The Health Department of the City of Milwaukee urges everyone to immediately stop vaping, 16 people hospitalized for chemical pneumonia


MILWAUKEE, WI – The city of Milwaukee has issued a severe warning to residents: Stop vaping immediately, CNN reported.

The notice was released after 16 people in Wisconsin were hospitalized for chemical pneumonia, a serious disease causing inflammation of the lungs, the health department of Milwaukee said.

All said they should be vaping or "buffered" – by inhaling powerful marijuana-based products – before being hospitalized, the department said.

The link between vaping and respiratory disease is not fully understood, officials said, but at the same time, they advise residents to stop eating vape, electronic cigarettes and products containing liquid THC.

The cases are scattered across 10 counties in Wisconsin and 15 more cases are still under investigation for their connection with vaping, said the Wisconsin Department of Health Services.

The first symptoms of chemical pneumonia should not cause alarm: coughing, shortness of breath, fatigue and fever. But the disease may also present more serious symptoms, such as anorexia and chest pain, which worsen in the days leading up to hospitalization, health officials said.

A man died of a lung disease linked to the vape last week.

At least 193 cases of lung disease related to vapor inhalation have been reported in 22 states, a rapidly growing number, last week announced the Center for Disease Control and Prevention.

The first death related to the vape occurred last week. A man from Illinois has died of lung problems related to his use of the electronic cigarette, state officials said.

Illinois is leading the vape-related diseases, with 22 confirmed cases and 12 more potentials, the CDC said. Wisconsin is following closely and its numbers are increasing.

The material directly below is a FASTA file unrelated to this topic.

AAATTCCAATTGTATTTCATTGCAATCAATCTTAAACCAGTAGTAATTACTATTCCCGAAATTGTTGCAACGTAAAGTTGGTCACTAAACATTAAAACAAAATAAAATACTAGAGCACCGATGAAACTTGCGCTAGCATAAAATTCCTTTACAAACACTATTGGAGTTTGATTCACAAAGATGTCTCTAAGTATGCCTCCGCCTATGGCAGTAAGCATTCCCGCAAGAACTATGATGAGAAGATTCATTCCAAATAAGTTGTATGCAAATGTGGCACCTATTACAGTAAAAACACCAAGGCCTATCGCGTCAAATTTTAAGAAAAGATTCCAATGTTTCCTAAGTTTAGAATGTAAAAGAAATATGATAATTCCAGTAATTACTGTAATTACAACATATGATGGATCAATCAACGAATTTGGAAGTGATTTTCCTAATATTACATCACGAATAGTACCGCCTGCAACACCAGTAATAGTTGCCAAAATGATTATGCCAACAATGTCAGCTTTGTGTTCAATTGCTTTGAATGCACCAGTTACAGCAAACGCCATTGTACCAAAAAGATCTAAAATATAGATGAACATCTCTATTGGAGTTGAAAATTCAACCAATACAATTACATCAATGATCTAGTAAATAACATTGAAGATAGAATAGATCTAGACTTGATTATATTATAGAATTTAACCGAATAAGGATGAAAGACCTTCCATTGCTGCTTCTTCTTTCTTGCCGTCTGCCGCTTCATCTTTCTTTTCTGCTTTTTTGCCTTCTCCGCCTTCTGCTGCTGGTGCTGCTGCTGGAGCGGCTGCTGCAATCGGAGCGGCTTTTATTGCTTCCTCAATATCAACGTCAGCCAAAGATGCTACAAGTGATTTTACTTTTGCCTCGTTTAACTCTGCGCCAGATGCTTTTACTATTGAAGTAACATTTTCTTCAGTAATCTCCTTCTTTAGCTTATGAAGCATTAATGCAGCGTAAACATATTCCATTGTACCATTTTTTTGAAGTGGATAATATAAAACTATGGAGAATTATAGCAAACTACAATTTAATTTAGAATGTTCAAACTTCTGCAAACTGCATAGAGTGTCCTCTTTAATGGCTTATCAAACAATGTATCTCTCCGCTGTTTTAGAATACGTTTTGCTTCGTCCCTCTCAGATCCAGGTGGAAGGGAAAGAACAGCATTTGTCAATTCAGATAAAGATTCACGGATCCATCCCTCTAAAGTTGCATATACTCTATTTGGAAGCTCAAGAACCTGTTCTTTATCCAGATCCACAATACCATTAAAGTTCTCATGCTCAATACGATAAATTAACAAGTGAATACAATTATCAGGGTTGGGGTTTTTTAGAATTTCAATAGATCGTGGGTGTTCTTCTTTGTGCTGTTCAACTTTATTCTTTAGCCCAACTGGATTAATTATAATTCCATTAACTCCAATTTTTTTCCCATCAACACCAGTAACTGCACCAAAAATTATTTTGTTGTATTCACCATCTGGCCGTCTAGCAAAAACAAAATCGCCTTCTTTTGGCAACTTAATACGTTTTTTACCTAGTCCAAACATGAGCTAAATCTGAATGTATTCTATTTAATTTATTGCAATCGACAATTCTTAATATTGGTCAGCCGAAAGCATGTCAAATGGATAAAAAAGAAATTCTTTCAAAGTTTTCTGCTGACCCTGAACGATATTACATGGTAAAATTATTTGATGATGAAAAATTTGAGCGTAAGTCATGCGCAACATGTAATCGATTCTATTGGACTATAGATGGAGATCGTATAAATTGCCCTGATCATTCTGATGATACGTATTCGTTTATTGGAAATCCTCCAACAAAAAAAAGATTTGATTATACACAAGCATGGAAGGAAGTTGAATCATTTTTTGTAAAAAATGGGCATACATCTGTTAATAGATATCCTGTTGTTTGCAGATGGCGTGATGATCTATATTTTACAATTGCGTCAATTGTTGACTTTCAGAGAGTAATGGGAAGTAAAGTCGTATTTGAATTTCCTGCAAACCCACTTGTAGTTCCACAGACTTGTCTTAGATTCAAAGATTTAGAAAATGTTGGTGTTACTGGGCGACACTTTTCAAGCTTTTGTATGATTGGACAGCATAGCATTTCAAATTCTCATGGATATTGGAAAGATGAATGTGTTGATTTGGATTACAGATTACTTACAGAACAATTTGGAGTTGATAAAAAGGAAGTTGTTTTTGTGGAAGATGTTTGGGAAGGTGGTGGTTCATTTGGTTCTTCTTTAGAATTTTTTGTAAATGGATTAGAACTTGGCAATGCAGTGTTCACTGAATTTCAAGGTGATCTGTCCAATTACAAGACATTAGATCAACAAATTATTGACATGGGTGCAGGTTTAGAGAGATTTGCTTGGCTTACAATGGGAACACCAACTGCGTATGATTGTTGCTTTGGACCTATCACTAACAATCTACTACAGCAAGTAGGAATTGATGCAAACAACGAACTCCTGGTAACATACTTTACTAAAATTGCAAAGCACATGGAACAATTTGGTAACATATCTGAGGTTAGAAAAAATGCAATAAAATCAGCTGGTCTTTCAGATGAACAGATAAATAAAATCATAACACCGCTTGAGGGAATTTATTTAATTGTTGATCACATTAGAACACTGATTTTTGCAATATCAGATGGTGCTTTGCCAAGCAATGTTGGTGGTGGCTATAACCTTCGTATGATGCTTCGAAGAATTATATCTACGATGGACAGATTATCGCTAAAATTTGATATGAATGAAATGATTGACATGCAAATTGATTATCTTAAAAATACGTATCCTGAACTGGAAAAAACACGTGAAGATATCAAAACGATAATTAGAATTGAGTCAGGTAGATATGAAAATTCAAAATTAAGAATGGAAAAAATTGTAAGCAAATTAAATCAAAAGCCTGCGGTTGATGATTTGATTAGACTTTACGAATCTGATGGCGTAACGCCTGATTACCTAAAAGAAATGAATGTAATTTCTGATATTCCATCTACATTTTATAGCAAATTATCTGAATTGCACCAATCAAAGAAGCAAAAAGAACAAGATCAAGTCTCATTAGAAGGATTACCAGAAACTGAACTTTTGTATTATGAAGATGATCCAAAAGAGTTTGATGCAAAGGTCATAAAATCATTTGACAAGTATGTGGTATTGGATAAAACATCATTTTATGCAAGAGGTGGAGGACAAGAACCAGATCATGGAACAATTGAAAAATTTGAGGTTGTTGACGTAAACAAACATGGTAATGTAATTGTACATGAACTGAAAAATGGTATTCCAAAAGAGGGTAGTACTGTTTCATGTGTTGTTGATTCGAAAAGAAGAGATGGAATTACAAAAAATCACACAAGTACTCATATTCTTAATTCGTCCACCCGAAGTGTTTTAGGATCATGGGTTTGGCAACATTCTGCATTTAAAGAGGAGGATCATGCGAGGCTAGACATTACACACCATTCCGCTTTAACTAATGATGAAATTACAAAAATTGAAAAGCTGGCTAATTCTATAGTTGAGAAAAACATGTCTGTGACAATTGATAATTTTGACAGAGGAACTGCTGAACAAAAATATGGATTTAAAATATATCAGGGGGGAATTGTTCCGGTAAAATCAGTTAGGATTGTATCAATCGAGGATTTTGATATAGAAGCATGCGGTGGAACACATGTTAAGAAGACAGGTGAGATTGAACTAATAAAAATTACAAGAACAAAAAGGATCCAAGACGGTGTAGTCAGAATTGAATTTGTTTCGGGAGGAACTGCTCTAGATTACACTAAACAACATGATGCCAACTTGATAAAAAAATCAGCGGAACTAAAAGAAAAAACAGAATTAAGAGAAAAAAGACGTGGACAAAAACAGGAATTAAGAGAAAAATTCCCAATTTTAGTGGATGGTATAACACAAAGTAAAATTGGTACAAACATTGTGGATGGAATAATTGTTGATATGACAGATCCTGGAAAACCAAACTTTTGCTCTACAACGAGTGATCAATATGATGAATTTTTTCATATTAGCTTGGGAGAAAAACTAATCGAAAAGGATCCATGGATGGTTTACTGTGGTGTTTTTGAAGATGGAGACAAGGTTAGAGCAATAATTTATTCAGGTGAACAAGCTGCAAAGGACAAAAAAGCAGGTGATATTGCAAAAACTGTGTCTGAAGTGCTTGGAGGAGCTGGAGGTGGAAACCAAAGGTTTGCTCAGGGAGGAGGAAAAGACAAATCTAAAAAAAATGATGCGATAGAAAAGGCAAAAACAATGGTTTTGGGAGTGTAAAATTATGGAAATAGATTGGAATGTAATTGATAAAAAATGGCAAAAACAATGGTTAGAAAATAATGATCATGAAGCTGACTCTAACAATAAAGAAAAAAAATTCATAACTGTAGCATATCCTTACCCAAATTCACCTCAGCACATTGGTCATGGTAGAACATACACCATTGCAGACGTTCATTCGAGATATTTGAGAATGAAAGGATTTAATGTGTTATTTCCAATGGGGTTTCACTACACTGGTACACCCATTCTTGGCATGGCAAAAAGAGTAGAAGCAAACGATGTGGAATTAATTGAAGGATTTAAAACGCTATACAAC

Most Wisconsin patients are young, many of whom were healthy before they were hospitalized.

Some of them were so seriously ill that they were placed under artificial ventilation, said CNN's Thomas Haupt, of the Wisconsin Department of Health Services, respiratory epidemiologist, earlier this month. .

While the responsibility for vaping is attributable to those responsible, officials are unaware of the chemicals in electronic cigarettes that cause harm. The CDC noted that many patients reported using products containing THC, the psychoactive substance in cannabis.

RELATED: Concerns of Secondary Vapor Smoke and Exposure to Harmful Toxins Increase in Adolescents: Study

"The only thing at this point is vaping, but we do not know what they did, where they had their vaping liquid," Haupt said. "All this must be determined at this stage."

Electronic cigarette companies are criticized for targeting young people

Although the use of vape has increased dramatically across the United States, health officials are primarily concerned with tackling the "vaping epidemic" in American schools.

RELATED: Vaping concerns in adolescents increase with reports of lung lesions

One in five high school students use electronic cigarettes, the CDC reported. The devices are unobtrusive and come with sweet flavors, which makes them more attractive to young people than cigarettes. But if many vapes give up smoking, they often contain as much nicotine.

North Carolina Attorney General Josh Stein has filed lawsuits against eight electronic cigarette companies for their role in "the vaping epidemic" among high school and college students in the state. The suits blame companies for targeting underage users by advertising on social media and offering candy and ice cream flavors.

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